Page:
The number of readvertisements for primary headteachers has risen for the first time for five years. In inner and outer London, 29 per cent of primary schools had to readvertise headteacher posts last year, an increase of 3 and 11 per cent respectively.
The survey from Oxford Brookes University shows that 20 per cent more primary headships were advertised last year than in 1993 - again the first increase for five years.
Secondary schools had less difficulty recruiting heads, but face a shortage of maths and language teachers, with applications for the two subjects down 17 per cent this year.
The survey's author, John Howson, said: "The figures contain some warning signs for the Government. Although recruitment to primary teacher training courses is healthy, teachers may be reluctant to become heads if it means managing reduced budgets and making former colleagues redun- dant."
David Hart, general secretary of the National Association of Head Teachers, said: "Increases in stress-related ill health, retirements and excessive workloads, coupled with the removal of deputy headteacher posts as a consequence of the underfunding of school budgets will inevitably cause the problem to worsen."
He pointed out the pay of primary school deputy heads is likely to be less than £1,000 more than a teacher receiving the most common responsibilities payment.
The survey shows a dramatic rise in the number of headteacher vacancies: 1,790 were advertised last year compared with 1,509 in 1993.
Secondary schools may do better than primaries, suggests the study, because they can afford better salaries: Holland Park School in London recently advertised for a new head on a salary of up to £60,000.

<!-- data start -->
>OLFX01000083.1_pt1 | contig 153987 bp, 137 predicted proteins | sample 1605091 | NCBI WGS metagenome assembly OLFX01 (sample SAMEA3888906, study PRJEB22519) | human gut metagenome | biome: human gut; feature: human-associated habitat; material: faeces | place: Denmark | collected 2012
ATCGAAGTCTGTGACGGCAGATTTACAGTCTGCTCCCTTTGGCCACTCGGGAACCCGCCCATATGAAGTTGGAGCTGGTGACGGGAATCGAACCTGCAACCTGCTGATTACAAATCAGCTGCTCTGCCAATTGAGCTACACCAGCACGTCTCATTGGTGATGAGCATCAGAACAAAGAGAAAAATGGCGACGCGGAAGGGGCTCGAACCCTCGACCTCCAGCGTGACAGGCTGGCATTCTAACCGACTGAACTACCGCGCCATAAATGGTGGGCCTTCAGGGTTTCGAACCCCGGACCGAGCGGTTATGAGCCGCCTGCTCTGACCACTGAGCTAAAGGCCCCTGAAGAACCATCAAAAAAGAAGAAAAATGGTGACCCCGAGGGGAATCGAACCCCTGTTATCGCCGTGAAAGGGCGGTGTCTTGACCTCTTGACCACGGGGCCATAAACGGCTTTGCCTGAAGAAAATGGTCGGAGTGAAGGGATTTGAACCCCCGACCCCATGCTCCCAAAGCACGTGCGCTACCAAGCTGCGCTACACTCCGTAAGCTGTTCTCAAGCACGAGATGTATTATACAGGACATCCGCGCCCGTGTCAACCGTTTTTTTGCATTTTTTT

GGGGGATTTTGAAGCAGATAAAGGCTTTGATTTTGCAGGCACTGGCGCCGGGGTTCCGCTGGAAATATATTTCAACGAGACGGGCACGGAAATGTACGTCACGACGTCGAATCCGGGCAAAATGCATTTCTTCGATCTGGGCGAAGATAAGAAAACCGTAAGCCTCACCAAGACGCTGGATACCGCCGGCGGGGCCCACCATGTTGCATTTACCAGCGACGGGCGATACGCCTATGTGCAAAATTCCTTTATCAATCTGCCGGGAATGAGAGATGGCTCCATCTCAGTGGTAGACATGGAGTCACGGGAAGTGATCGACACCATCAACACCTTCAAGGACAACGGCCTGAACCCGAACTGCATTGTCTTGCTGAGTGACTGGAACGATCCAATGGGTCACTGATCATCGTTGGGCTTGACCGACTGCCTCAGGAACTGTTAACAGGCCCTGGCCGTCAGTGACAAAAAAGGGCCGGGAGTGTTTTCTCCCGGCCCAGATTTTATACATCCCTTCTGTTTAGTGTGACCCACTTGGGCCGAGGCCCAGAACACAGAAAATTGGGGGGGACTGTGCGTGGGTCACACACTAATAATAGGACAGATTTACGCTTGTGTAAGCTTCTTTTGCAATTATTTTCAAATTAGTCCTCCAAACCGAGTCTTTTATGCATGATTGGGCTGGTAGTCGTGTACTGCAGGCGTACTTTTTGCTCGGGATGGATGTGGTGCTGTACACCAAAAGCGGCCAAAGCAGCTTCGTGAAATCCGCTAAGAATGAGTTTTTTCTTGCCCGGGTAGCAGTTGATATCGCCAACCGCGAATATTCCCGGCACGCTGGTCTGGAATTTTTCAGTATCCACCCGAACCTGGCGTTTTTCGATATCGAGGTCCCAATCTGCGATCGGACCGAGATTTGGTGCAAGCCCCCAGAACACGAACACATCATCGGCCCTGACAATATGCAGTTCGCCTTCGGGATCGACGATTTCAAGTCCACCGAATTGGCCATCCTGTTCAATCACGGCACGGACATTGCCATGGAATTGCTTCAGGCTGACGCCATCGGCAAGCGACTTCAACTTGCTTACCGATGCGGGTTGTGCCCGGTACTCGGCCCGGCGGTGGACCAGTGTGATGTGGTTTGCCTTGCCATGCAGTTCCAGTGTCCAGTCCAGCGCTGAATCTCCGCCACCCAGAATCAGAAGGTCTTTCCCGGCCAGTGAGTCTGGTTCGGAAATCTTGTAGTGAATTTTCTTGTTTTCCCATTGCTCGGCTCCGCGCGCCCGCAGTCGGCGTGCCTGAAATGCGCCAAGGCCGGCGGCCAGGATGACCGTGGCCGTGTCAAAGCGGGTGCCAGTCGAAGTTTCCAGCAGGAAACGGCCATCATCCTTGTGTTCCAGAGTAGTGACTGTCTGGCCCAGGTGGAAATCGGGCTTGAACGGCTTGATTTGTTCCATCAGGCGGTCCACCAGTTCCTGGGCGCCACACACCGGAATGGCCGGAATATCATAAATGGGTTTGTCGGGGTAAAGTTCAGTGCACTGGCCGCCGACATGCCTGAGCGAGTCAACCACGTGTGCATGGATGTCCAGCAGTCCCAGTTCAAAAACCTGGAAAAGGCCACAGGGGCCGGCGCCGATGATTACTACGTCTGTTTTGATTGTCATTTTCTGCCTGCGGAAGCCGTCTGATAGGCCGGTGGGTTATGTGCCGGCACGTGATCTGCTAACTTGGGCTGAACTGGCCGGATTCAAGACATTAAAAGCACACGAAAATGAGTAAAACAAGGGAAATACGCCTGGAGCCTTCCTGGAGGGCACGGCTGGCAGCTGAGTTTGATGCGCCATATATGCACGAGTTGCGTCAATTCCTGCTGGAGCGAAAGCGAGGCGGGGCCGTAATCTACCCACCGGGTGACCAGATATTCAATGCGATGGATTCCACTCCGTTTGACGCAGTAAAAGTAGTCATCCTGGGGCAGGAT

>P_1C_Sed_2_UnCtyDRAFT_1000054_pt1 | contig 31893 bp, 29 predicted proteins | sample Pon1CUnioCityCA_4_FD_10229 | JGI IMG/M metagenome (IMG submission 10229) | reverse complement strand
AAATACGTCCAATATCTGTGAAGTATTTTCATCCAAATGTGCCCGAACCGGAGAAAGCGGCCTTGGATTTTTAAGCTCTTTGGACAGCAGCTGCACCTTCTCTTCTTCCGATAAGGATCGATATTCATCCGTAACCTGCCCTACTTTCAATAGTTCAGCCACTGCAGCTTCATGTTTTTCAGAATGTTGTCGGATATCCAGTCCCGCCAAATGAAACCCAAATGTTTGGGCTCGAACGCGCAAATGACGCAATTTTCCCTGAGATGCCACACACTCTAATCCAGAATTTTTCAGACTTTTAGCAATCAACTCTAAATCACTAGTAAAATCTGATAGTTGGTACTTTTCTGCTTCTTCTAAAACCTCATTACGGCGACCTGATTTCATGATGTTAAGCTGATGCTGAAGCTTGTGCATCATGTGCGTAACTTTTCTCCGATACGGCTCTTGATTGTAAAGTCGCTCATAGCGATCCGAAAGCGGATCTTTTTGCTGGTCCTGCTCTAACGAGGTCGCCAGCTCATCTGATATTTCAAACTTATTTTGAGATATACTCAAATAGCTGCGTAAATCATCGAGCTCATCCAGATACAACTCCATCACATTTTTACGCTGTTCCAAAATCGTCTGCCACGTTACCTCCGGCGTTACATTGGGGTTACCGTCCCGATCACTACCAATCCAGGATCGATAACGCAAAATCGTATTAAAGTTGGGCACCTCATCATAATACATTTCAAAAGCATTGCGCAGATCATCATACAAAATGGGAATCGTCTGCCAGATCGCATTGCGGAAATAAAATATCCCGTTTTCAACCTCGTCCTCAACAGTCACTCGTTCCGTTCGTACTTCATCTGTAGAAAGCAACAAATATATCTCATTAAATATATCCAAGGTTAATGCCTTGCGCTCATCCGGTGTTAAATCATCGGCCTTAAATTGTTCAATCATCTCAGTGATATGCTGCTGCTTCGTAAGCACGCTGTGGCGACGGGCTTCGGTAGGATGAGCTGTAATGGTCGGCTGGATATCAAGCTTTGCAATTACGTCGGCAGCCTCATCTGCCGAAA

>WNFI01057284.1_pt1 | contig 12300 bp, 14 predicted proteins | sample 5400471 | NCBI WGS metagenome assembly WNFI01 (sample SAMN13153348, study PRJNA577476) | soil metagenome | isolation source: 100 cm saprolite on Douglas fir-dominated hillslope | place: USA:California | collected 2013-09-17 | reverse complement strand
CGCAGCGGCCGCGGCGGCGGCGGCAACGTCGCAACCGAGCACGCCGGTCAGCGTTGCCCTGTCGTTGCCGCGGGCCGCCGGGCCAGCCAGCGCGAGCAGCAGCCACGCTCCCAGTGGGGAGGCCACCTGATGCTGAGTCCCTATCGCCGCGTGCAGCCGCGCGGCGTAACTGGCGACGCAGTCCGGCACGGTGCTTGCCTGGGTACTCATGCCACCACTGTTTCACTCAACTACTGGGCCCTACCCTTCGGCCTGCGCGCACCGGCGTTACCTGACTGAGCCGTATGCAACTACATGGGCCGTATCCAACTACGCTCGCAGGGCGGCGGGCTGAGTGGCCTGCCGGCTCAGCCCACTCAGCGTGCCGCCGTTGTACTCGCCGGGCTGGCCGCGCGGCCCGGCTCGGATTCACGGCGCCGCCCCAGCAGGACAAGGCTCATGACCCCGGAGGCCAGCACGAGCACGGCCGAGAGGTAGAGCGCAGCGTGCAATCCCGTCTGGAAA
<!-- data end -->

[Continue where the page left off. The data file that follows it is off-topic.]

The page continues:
Mr Howson comments on the increasing sums being spent on advertisements for heads. by governors. "There is no hard evidence that bigger and more costly advertisements encourage more applicants."
Roman Catholic schools have particular difficulties, with 31 per cent requiring new heads - up 40 per cent on the previous year.
Mr Howson, who has conducted a similar survey for the past 10 years, examines the rate of readvertisement for headteacher posts.
London and the South-east top the list for the highest level of readvertised posts. In cities outside London, with the exception of Merseyside, it has improved. In most regions apart from the North-west and East Anglia, however, it is worse.
The study also shows that, for the first time, women teachers outnumber men in both primary and secondary schools. Mr Howson, argues that this is worrying given the poor performance of boys at GCSE.
Eighty five per cent of those who started primary training in 1993 were women. For secondary training, the figure was 52 per cent.
Mr Howson asks: "Do boys perform less well when only taught by women and do girls perform better, particularly at the formative early years and primary stages of education?"Reuse content